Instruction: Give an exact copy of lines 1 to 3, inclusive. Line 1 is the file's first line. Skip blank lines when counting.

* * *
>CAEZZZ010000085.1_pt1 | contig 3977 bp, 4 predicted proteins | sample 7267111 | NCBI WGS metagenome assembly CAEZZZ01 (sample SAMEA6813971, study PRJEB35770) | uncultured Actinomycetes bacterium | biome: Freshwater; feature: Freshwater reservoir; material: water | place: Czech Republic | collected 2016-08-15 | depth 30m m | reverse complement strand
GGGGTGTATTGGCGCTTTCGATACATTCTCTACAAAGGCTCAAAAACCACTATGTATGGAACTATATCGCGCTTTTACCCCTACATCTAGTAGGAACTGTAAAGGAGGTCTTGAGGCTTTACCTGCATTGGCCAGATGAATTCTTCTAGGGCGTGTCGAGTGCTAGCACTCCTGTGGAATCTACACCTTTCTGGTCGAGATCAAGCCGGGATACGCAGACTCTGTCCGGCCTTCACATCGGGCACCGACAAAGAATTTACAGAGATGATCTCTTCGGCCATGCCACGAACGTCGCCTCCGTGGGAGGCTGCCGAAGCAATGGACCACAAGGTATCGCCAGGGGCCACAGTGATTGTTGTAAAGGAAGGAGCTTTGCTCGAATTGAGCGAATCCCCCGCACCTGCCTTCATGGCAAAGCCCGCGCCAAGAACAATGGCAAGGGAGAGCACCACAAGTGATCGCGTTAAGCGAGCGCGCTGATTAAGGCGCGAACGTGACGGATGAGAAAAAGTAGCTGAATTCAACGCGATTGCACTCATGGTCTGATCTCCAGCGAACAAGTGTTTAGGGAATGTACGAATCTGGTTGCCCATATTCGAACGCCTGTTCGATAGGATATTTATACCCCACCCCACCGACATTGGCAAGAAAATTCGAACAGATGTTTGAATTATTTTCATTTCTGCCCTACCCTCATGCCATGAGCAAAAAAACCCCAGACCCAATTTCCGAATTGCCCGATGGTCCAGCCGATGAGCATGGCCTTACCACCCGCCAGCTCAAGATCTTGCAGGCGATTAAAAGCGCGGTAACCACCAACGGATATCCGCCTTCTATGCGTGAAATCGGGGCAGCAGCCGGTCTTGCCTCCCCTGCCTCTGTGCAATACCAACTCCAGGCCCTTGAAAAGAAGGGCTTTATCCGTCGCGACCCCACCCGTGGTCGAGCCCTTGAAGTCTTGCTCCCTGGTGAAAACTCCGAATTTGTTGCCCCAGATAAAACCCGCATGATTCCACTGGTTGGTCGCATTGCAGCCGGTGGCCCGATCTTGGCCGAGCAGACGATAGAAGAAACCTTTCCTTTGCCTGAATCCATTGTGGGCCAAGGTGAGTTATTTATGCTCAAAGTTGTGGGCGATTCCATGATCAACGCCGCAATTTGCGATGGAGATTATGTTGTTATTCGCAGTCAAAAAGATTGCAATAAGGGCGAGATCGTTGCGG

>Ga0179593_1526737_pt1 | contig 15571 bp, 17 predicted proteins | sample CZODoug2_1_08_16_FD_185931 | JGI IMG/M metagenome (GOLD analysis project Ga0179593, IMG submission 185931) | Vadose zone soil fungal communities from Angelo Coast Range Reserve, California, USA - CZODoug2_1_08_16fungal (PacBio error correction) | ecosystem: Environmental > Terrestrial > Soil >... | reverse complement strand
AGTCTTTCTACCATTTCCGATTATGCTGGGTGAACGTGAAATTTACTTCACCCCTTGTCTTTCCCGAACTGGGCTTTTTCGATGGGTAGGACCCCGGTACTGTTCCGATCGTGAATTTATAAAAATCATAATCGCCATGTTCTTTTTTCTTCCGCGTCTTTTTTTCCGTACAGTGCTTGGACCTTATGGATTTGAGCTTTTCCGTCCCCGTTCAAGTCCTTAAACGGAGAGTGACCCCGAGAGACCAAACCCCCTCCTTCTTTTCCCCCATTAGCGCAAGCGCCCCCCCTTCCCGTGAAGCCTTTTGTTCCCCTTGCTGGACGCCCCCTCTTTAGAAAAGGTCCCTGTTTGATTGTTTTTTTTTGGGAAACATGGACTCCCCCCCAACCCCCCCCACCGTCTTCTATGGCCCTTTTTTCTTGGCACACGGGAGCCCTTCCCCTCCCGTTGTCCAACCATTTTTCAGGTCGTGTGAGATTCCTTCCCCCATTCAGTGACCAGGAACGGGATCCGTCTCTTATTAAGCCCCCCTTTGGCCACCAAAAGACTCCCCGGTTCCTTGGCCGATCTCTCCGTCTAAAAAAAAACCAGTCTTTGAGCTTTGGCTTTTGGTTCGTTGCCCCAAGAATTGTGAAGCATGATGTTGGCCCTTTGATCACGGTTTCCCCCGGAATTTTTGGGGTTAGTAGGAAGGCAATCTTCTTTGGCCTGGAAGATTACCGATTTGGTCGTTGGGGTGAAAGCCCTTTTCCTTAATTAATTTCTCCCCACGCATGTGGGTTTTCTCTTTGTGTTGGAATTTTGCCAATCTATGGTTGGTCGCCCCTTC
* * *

>CAEZZZ010000085.1_pt1 | contig 3977 bp, 4 predicted proteins | sample 7267111 | NCBI WGS metagenome assembly CAEZZZ01 (sample SAMEA6813971, study PRJEB35770) | uncultured Actinomycetes bacterium | biome: Freshwater; feature: Freshwater reservoir; material: water | place: Czech Republic | collected 2016-08-15 | depth 30m m | reverse complement strand
GGGGTGTATTGGCGCTTTCGATACATTCTCTACAAAGGCTCAAAAACCACTATGTATGGAACTATATCGCGCTTTTACCCCTACATCTAGTAGGAACTGTAAAGGAGGTCTTGAGGCTTTACCTGCATTGGCCAGATGAATTCTTCTAGGGCGTGTCGAGTGCTAGCACTCCTGTGGAATCTACACCTTTCTGGTCGAGATCAAGCCGGGATACGCAGACTCTGTCCGGCCTTCACATCGGGCACCGACAAAGAATTTACAGAGATGATCTCTTCGGCCATGCCACGAACGTCGCCTCCGTGGGAGGCTGCCGAAGCAATGGACCACAAGGTATCGCCAGGGGCCACAGTGATTGTTGTAAAGGAAGGAGCTTTGCTCGAATTGAGCGAATCCCCCGCACCTGCCTTCATGGCAAAGCCCGCGCCAAGAACAATGGCAAGGGAGAGCACCACAAGTGATCGCGTTAAGCGAGCGCGCTGATTAAGGCGCGAACGTGACGGATGAGAAAAAGTAGCTGAATTCAACGCGATTGCACTCATGGTCTGATCTCCAGCGAACAAGTGTTTAGGGAATGTACGAATCTGGTTGCCCATATTCGAACGCCTGTTCGATAGGATATTTATACCCCACCCCACCGACATTGGCAAGAAAATTCGAACAGATGTTTGAATTATTTTCATTTCTGCCCTACCCTCATGCCATGAGCAAAAAAACCCCAGACCCAATTTCCGAATTGCCCGATGGTCCAGCCGATGAGCATGGCCTTACCACCCGCCAGCTCAAGATCTTGCAGGCGATTAAAAGCGCGGTAACCACCAACGGATATCCGCCTTCTATGCGTGAAATCGGGGCAGCAGCCGGTCTTGCCTCCCCTGCCTCTGTGCAATACCAACTCCAGGCCCTTGAAAAGAAGGGCTTTATCCGTCGCGACCCCACCCGTGGTCGAGCCCTTGAAGTCTTGCTCCCTGGTGAAAACTCCGAATTTGTTGCCCCAGATAAAACCCGCATGATTCCACTGGTTGGTCGCATTGCAGCCGGTGGCCCGATCTTGGCCGAGCAGACGATAGAAGAAACCTTTCCTTTGCCTGAATCCATTGTGGGCCAAGGTGAGTTATTTATGCTCAAAGTTGTGGGCGATTCCATGATCAACGCCGCAATTTGCGATGGAGATTATGTTGTTATTCGCAGTCAAAAAGATTGCAATAAGGGCGAGATCGTTGCGG

>Ga0179593_1526737_pt1 | contig 15571 bp, 17 predicted proteins | sample CZODoug2_1_08_16_FD_185931 | JGI IMG/M metagenome (GOLD analysis project Ga0179593, IMG submission 185931) | Vadose zone soil fungal communities from Angelo Coast Range Reserve, California, USA - CZODoug2_1_08_16fungal (PacBio error correction) | ecosystem: Environmental > Terrestrial > Soil >... | reverse complement strand